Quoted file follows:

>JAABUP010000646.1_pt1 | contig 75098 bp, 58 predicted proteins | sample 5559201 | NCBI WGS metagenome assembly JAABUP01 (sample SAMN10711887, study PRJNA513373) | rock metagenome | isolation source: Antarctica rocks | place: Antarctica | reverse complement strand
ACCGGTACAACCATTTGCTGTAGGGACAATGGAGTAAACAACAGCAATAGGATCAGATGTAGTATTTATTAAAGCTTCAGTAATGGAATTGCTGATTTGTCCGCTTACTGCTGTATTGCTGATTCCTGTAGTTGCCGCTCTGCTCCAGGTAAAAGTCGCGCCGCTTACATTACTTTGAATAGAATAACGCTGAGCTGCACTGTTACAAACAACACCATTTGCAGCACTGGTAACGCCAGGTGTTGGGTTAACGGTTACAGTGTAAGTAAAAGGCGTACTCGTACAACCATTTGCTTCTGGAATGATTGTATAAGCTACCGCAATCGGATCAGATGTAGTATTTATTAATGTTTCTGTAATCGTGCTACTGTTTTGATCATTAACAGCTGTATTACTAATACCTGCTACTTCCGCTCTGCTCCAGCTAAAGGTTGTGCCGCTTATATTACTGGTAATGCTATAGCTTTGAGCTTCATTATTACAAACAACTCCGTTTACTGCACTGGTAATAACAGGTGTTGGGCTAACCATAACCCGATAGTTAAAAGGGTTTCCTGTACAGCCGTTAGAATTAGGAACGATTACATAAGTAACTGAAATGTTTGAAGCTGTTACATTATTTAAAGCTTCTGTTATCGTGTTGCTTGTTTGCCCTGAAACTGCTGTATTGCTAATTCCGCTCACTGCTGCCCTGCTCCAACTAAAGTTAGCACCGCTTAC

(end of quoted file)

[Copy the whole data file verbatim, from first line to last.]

>JAABUP010000646.1_pt1 | contig 75098 bp, 58 predicted proteins | sample 5559201 | NCBI WGS metagenome assembly JAABUP01 (sample SAMN10711887, study PRJNA513373) | rock metagenome | isolation source: Antarctica rocks | place: Antarctica | reverse complement strand
ACCGGTACAACCATTTGCTGTAGGGACAATGGAGTAAACAACAGCAATAGGATCAGATGTAGTATTTATTAAAGCTTCAGTAATGGAATTGCTGATTTGTCCGCTTACTGCTGTATTGCTGATTCCTGTAGTTGCCGCTCTGCTCCAGGTAAAAGTCGCGCCGCTTACATTACTTTGAATAGAATAACGCTGAGCTGCACTGTTACAAACAACACCATTTGCAGCACTGGTAACGCCAGGTGTTGGGTTAACGGTTACAGTGTAAGTAAAAGGCGTACTCGTACAACCATTTGCTTCTGGAATGATTGTATAAGCTACCGCAATCGGATCAGATGTAGTATTTATTAATGTTTCTGTAATCGTGCTACTGTTTTGATCATTAACAGCTGTATTACTAATACCTGCTACTTCCGCTCTGCTCCAGCTAAAGGTTGTGCCGCTTATATTACTGGTAATGCTATAGCTTTGAGCTTCATTATTACAAACAACTCCGTTTACTGCACTGGTAATAACAGGTGTTGGGCTAACCATAACCCGATAGTTAAAAGGGTTTCCTGTACAGCCGTTAGAATTAGGAACGATTACATAAGTAACTGAAATGTTTGAAGCTGTTACATTATTTAAAGCTTCTGTTATCGTGTTGCTTGTTTGCCCTGAAACTGCTGTATTGCTAATTCCGCTCACTGCTGCCCTGCTCCAACTAAAGTTAGCACCGCTTAC